Yesterday, June 12, 2018, the American Folk Art Museum unveiled its latest exhibition, Charting the Divine Plan: The Art of Orra White Hitchcock (1796–1863).


The exhibition, which will be on view through October 14, 2018, explores the convergence of art, love, science, and religion in the extraordinary art of Orra White Hitchcock, one of America’s first female scientific illustrators.


Married to Amherst College professor Edward Hitchcock, influenced her love for science and faith. The exhibition traces her development from schoolgirl projects to highly accomplished renderings of the natural scenery of the Connecticut River Valley used in her husband’s geology publications. Less well known are colorful paintings on cotton—some more than twelve feet long—that were used to illustrate her husband’s many college lectures on geology, botany, zoology, and anatomy. In these, Orra White Hitchcock communicated complex scientific principles in abstract visual terms that now appear with a modern take. The exhibition features archival letters, manuscripts, diaries, and albums that highlight what Edward the scientist studied and Orra White’s interpretation through her art.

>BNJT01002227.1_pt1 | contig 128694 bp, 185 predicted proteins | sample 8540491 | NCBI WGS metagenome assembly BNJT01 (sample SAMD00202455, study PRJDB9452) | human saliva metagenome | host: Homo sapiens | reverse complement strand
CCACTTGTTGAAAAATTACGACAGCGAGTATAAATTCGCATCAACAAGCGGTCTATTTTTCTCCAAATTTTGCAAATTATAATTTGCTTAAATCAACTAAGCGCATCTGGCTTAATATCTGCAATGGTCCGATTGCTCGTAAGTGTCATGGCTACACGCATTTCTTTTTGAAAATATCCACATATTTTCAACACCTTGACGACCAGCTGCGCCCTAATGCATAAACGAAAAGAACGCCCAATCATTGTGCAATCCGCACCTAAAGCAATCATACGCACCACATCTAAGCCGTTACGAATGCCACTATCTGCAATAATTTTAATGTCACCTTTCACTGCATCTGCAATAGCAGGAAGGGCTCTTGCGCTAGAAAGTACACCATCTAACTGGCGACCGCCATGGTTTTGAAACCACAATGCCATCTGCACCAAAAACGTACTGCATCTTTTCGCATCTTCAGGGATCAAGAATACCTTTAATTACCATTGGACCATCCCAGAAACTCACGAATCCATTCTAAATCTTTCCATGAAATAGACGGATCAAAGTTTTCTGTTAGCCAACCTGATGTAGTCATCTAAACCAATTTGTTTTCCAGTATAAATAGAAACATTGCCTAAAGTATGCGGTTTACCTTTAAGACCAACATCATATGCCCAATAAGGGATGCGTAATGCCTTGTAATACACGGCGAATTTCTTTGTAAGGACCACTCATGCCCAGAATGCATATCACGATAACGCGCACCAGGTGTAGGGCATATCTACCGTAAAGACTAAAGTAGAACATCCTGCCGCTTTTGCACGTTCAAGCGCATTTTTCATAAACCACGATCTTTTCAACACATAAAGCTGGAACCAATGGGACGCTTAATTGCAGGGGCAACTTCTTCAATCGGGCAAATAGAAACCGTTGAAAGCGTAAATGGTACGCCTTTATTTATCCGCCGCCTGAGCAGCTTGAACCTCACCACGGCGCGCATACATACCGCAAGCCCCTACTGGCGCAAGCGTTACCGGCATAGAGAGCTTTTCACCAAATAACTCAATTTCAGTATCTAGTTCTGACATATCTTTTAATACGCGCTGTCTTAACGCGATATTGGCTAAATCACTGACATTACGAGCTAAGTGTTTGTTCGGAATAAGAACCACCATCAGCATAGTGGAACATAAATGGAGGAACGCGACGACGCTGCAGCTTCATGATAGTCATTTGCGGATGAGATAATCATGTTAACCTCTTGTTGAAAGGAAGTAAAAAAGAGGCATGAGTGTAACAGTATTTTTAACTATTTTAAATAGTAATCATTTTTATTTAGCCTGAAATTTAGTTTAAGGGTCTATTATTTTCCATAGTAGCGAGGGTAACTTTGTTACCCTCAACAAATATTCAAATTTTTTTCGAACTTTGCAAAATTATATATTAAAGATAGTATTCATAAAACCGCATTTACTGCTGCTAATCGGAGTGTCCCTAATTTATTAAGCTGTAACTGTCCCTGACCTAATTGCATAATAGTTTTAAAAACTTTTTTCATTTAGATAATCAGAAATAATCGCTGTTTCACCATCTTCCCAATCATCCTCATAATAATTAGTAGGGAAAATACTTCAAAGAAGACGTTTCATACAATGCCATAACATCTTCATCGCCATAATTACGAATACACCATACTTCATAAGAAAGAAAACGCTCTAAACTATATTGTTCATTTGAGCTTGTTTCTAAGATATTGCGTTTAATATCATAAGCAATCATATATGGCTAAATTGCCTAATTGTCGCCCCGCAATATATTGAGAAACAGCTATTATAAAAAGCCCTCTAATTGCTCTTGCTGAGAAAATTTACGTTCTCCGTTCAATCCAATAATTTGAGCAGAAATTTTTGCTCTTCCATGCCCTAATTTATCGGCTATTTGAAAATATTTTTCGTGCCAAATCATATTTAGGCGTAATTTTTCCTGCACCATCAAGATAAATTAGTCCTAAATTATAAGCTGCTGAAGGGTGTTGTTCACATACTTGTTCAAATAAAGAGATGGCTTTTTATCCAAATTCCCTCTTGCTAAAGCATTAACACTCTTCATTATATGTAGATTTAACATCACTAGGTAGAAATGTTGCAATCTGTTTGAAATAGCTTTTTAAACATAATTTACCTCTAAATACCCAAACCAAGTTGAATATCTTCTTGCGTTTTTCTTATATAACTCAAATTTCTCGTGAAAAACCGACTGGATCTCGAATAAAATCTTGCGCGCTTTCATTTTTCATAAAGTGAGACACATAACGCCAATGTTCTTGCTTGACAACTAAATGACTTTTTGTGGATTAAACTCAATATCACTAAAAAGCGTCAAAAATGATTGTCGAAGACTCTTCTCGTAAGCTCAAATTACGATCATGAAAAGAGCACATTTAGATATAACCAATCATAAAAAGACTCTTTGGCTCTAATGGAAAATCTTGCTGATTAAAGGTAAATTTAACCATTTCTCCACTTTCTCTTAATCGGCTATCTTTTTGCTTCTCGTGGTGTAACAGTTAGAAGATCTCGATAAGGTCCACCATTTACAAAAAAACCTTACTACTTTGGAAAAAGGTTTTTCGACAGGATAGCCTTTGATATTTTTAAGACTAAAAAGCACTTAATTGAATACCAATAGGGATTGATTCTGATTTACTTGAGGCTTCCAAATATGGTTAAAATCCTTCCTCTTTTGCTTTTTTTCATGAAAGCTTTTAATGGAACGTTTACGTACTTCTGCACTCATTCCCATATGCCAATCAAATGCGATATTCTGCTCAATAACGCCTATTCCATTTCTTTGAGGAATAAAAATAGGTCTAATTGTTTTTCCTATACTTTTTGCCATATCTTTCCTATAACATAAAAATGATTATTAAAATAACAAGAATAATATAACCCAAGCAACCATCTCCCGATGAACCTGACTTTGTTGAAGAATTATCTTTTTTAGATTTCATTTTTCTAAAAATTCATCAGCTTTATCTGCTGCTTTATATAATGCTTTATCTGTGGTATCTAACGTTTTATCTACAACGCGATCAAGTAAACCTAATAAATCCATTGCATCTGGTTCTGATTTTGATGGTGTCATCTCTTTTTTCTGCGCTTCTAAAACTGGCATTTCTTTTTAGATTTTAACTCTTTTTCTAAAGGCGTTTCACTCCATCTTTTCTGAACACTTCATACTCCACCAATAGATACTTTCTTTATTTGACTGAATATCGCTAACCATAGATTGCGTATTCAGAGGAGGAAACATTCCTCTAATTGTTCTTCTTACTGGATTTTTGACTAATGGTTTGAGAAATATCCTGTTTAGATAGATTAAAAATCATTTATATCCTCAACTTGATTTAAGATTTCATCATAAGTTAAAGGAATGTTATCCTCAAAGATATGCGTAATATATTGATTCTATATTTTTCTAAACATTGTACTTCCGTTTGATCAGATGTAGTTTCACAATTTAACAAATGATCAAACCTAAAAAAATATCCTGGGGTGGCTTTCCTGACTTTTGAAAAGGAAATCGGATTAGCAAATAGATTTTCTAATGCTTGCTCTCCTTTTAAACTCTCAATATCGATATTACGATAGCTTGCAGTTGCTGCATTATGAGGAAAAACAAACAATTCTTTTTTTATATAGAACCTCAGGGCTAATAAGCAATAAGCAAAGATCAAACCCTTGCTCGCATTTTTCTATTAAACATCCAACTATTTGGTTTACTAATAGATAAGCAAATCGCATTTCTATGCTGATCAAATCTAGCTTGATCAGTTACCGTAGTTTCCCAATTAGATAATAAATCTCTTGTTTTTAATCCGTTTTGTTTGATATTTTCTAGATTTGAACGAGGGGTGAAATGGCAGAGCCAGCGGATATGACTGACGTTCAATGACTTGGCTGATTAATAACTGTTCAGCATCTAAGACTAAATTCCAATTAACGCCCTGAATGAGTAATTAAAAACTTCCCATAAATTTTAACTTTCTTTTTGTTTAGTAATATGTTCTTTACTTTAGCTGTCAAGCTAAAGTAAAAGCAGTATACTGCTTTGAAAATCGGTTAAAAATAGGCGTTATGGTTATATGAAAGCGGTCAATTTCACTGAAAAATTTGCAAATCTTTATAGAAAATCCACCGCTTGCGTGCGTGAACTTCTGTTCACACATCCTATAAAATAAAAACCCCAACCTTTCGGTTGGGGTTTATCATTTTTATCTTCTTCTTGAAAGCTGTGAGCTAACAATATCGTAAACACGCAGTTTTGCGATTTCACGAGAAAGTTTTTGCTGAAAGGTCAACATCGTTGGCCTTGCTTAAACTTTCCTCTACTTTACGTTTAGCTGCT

Charting the Divine Plan: The Art of Orra White Hitchcock (1796–1863) on view at the American Folk Art Museum, June 12, 2018–October 14, 2018


images // Stephen Smith for Art Zealous